Unknown Soldier #1

Written by Joshua Dysart
Art by Alberto Ponticelli
32 pages, color
Published by Vertigo/DC Comics

When is an Unknown Soldier not an unknown soldier? In the case of this new revamp of the old DC Comics property, it’s when you know the titular character’s name and history from the opening pages of the comic, onwards. Joshua Dysart and Alberto Ponticelli’s take on this iconic character from DC’s past is breaking a lot of the old rules, here, and the end result is something that certainly bears paying attention to.

It’s 2002, and Dr. Lwanga Moses and his wife Sera are only two years into their return to Uganda, the country that Lwanga and his family fled when he was just seven years old. Both doctors and running a clinic in Kampala, Lwanga and Sera are good people who try to bring humanitarian aid to Uganda. As a country whose recent history includes genocide, famine, and guerilla armies of children, it’s a long uphill battle to fight. But Lwanga is having nightmares involving himself and extreme violence—and those feelings and urges are getting stronger by the day. When everything comes to a head during his trip to an internally displaced person camp in northern Uganda, will it be the death of Lwanga and everything he’s tried to preserve?

This may sound strange, but I have to simultaneously applaud and question Dysart’s decision to set Unknown Soldier in the heart of Uganda and historical (and ongoing) events within this troubled country’s lifetime. On the plus side, by not using a stand-in for Uganda it firmly places the comic in our own world, with such horrors and atrocities that readers may already know about and can instantly link to what they read in this comic. It’s an automatic extra gut punch, knowing just how bad a situation that Lwanga and Sera Moses are in the heart of with each passing moment. This isn’t some impossible villain that you can sneer at, it’s a real world problem that you want to see somehow solved.

At the same time, though, that’s exactly the problem with Dysart’s setting Unknown Soldier in our world. The Lord’s Resistance Army still exists in 2008, and Uganda’s problems aren’t exactly gone. Dysart has put his main character in an unsolvable situation, one where the big picture outcome can’t be changed without breaking with the reader’s trust. So while the frustration of having Lwanga in a place that he can’t fix is certainly something that Dysart can use to his advantage, it also runs the risk of alienating his readers. I’m not saying that I want to see Lwanga as the Unknown Soldier magically fix an entire country’s problems (with a comic that so far is firmly rooted in the real world, it would feel implausible at best), but knowing that even an organization that he’s going head-to-head with will still be around at the end of the day makes it feel like reading this book could invoke feelings of futility. It’s a fine line that Dysart’s going to have to walk, and I’m still not entirely sure how I feel about that.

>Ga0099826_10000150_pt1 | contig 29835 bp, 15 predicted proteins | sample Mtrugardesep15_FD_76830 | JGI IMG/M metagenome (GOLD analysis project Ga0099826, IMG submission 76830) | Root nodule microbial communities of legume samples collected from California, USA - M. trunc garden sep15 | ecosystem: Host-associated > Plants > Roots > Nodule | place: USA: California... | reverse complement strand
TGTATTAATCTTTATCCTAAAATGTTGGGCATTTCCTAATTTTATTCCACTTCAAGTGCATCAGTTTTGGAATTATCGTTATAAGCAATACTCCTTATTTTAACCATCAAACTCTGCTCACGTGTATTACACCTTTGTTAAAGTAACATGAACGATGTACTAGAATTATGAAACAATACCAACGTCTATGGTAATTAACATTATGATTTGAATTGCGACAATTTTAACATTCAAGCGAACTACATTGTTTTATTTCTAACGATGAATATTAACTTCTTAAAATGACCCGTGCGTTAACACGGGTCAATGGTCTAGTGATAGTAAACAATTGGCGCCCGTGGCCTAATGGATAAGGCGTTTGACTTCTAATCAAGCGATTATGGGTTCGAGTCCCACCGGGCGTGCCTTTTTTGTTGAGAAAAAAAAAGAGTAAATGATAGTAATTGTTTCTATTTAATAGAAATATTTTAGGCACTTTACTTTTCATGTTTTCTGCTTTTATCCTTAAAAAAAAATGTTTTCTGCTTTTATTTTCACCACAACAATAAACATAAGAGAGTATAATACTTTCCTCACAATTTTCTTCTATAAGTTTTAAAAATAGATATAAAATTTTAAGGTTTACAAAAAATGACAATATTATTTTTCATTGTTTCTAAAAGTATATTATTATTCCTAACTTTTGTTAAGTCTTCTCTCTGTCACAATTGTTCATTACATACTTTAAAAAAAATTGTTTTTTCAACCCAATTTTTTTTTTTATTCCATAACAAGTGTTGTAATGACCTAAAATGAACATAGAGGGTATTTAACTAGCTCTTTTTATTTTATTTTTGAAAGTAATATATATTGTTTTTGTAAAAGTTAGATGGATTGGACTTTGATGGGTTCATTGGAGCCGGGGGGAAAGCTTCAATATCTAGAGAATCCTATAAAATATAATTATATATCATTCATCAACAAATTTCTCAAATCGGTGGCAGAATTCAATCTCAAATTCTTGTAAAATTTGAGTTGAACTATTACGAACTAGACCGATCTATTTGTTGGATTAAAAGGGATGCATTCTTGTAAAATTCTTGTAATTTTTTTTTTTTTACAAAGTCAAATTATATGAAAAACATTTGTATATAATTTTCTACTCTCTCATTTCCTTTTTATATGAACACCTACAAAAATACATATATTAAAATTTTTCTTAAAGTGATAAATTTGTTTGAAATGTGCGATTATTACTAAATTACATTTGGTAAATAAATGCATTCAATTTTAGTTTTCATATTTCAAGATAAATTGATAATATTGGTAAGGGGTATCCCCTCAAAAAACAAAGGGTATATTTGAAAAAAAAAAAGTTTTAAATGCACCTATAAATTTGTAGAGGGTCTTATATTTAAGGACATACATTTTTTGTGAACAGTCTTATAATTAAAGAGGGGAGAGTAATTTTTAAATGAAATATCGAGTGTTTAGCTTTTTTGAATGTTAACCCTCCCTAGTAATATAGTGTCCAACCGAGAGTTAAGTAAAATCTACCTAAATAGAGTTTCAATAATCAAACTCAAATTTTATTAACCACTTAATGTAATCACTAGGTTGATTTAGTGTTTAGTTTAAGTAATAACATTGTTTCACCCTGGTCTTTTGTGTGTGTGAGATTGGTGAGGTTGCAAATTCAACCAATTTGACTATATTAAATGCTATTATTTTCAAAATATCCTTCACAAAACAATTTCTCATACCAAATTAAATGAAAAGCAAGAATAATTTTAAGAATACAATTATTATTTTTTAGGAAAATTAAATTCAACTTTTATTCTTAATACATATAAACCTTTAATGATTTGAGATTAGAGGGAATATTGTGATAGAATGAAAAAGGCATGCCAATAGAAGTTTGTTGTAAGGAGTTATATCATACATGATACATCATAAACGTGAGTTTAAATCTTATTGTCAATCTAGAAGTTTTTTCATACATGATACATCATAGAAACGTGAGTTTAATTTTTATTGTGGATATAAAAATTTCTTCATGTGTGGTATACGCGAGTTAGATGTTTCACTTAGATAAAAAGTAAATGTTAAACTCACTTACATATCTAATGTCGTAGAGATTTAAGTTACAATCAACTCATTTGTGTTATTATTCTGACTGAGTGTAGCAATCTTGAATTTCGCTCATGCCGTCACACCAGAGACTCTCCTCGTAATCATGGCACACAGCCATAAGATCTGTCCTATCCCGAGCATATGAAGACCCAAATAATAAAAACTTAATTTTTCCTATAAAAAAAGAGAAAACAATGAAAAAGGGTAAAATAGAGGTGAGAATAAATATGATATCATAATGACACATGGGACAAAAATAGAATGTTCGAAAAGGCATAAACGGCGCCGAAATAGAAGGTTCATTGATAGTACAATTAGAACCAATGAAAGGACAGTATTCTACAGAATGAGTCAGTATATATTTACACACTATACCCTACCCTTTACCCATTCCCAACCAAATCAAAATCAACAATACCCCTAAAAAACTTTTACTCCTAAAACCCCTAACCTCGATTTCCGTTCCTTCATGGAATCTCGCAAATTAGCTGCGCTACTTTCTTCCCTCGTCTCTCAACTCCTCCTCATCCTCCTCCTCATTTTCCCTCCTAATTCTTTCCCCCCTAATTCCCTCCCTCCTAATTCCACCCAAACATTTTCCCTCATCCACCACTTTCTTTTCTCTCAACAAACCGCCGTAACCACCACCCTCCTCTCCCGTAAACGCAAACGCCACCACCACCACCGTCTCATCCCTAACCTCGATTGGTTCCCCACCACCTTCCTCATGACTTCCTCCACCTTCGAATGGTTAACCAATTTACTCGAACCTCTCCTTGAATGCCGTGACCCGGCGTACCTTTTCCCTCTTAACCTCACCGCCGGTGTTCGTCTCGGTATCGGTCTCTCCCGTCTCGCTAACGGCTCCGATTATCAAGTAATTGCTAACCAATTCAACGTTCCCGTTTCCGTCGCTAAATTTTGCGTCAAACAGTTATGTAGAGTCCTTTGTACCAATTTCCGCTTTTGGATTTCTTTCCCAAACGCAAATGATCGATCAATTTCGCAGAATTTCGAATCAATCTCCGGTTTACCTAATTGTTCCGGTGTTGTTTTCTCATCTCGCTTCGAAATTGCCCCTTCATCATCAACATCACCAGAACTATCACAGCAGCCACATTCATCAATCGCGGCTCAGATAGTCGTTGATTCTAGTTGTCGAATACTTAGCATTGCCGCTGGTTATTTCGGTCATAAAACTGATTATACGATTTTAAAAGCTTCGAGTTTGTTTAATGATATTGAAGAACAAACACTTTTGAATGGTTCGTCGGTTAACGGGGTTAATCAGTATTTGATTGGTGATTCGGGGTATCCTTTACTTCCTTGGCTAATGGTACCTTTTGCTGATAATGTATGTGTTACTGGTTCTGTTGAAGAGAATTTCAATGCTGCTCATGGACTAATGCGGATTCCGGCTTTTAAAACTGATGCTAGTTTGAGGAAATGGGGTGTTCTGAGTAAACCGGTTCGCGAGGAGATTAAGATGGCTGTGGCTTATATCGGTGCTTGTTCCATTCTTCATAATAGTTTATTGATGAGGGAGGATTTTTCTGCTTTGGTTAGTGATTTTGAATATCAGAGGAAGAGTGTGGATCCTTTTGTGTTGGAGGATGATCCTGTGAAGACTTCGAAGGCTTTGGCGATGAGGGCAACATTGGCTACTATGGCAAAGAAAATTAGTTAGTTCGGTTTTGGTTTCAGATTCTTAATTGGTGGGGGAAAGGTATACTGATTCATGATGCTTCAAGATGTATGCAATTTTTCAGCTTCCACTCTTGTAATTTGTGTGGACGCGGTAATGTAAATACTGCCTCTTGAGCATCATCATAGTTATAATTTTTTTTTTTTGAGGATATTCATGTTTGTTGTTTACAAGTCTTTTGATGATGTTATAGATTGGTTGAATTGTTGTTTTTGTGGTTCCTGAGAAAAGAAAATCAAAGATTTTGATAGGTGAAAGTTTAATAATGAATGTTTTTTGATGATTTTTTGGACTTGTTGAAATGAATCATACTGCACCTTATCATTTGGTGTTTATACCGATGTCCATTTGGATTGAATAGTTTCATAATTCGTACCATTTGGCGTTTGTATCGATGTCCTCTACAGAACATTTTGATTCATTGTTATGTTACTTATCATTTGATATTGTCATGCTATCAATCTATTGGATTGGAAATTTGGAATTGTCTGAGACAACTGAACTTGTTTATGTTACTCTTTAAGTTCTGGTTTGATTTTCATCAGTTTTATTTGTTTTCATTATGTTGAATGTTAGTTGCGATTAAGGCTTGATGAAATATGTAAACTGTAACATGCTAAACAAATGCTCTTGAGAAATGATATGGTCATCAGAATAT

As for the rest of the story, it certainly holds promise. Dysart’s clearly done his research on the conflict in Uganda, and Lwanga seems like an interesting enough character, although I’m a little nervous about exactly where he’s going with Lwanga’s visions of the Unknown Soldier. It feels a tiny bit too Grendel-esque for my comfort, but I’m more than willing to see where it goes. Ponticelli’s art is certainly strong, able to handle tight close-ups on characters and large, sweeping scenes with equal ease. I love how he draws scenes like the streets of Kampala from above, or the huts of the IDP refugee camp. Perhaps best of all, the scenes with violence in Unknown Soldier #1 are incredibly disturbing. I appreciate that he doesn’t undercut what Dysart has happen here, or sanitize the scene in any way. This is supposed to be disturbing, and that’s exactly what we get.

A first issue of a new title should grab the reader’s attention, and make them genuinely curious to see what happens next. Dysart and Ponticelli have certainly succeeded on both counts with Unknown Soldier #1. It’s not always comfortable reading at times, but I think in this case that’s actually a plus. They’ve earned my attention, and I’ll definitely be back to see where they go next.

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